Miley Cyrus has been through the ringer. Born into music royalty, and with the determination to follow in her father’s footsteps, Cyrus was a working adult at the age of fifteen, churning out episodes and soundtracks at a ridiculous rate. That all culminated in her imploding and producing her incredibly successful and even more controversial Bangerz era. Since then she’s grown her hair and grown up, which is ever so evident on her ironically titled sixth LP Younger Now.
Sonically, the album bounces from country to pop to a blend of the both. A perfect example of this, the album’s lead single, ‘Malibu’, a magical reinvention following the antics of her Bangerz era and the complete off the wall weirdness of her Dead Petz era. A slow, yet pounding number, Malibu served Cyrus on multiple levels. It was refined and well-constructed, taking her craftsmanship to a new height, but also put her prior mistakes firmly in the past.
This genre blending is also noticeable on ‘Thinkin’’, a country-rock-pop hybrid that demands attention with its earworm chorus that sticks in your brain with a vengeance. That same vengeance is present on the darker, folk-infused ‘Bad Mood’, where Cyrus’ vocals attack, perfectly matching with the brooding, intense production.
Despite the more forgettable tracks (‘I Would Die For You’, ‘Week Without You’ and ‘Rainbowland’), Cyrus proves that when she is good she’s great. ‘Younger Now’ and ‘Inspired’ both embrace a more traditional country ideal, affirming her return to her country roots and wholesome image.Lyrically hollow, both tracks’ real standout element is Cyrus’ soaring voice.In fact, Cyrus’ vocals are breath-taking on every track, notably on cuts like the beautiful ‘Miss You So Much’, a marvellous testament to love set to a undulating acoustic instrumental that truly showcases Cyrus’ talent as a singer-songwriter and album standout ‘She’s Not Him’, a spectacular ballad about Cyrus’s inability to fall in love with anyone except her muse.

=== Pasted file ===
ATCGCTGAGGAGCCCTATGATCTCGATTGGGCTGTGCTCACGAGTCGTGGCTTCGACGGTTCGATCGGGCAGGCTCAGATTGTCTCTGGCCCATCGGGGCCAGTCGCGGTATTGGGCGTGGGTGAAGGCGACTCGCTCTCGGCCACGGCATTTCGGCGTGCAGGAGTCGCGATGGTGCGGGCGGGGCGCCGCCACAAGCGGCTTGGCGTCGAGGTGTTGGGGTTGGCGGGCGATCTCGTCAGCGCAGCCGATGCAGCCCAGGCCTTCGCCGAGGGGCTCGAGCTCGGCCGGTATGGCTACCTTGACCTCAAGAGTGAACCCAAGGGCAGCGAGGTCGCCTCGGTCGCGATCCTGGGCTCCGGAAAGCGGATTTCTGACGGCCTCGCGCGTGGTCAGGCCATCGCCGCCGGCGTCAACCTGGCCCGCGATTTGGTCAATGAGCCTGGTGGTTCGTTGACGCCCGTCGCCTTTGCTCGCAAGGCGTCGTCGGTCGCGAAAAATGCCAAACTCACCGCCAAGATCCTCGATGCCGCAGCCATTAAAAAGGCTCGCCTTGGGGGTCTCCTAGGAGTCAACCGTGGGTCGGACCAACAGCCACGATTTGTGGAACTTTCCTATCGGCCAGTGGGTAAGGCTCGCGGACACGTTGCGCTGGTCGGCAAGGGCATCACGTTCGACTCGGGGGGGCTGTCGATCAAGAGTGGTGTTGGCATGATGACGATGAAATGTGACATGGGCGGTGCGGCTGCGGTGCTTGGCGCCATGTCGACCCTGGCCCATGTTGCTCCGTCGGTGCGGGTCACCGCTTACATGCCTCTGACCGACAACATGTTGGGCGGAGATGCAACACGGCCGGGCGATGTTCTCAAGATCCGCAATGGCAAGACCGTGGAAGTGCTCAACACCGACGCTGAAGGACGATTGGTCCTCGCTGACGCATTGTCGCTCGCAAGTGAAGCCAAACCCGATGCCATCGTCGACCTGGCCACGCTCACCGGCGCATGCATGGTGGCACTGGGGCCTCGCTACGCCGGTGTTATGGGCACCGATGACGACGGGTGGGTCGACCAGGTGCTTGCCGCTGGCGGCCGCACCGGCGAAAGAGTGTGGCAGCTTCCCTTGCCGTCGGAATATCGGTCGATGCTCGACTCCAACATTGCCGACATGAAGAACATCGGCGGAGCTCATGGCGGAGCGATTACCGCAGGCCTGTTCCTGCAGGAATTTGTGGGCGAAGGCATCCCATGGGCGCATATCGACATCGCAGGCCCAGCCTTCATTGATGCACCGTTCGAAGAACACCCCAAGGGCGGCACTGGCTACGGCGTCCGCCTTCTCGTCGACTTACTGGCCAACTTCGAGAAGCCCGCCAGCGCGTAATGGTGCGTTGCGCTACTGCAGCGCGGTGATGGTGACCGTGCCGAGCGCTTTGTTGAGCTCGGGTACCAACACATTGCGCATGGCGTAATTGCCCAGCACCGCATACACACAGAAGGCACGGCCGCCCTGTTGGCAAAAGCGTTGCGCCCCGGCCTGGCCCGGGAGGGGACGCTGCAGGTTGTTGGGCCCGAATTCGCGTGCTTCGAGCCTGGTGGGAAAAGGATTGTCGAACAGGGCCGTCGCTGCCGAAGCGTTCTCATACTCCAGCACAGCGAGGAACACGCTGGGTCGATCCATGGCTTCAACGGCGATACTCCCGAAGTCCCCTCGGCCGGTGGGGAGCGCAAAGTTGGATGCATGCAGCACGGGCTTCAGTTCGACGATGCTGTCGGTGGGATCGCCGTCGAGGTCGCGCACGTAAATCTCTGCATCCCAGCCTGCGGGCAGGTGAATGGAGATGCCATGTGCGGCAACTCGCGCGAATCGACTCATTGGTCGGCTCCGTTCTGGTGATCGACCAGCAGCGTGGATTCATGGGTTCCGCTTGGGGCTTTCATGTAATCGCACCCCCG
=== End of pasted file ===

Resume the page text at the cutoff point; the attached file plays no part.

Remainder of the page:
Ultimately, ‘Younger Now’ is a strong return to form from Cyrus. The album serves as a goodbye to her rebellious image of a bad girl and adopts wholeheartedly the inner flower child she left behind so many years ago. It is mature, yet young. It is strong, yet vulnerable. Whatever it is, it is unapologetically Miley.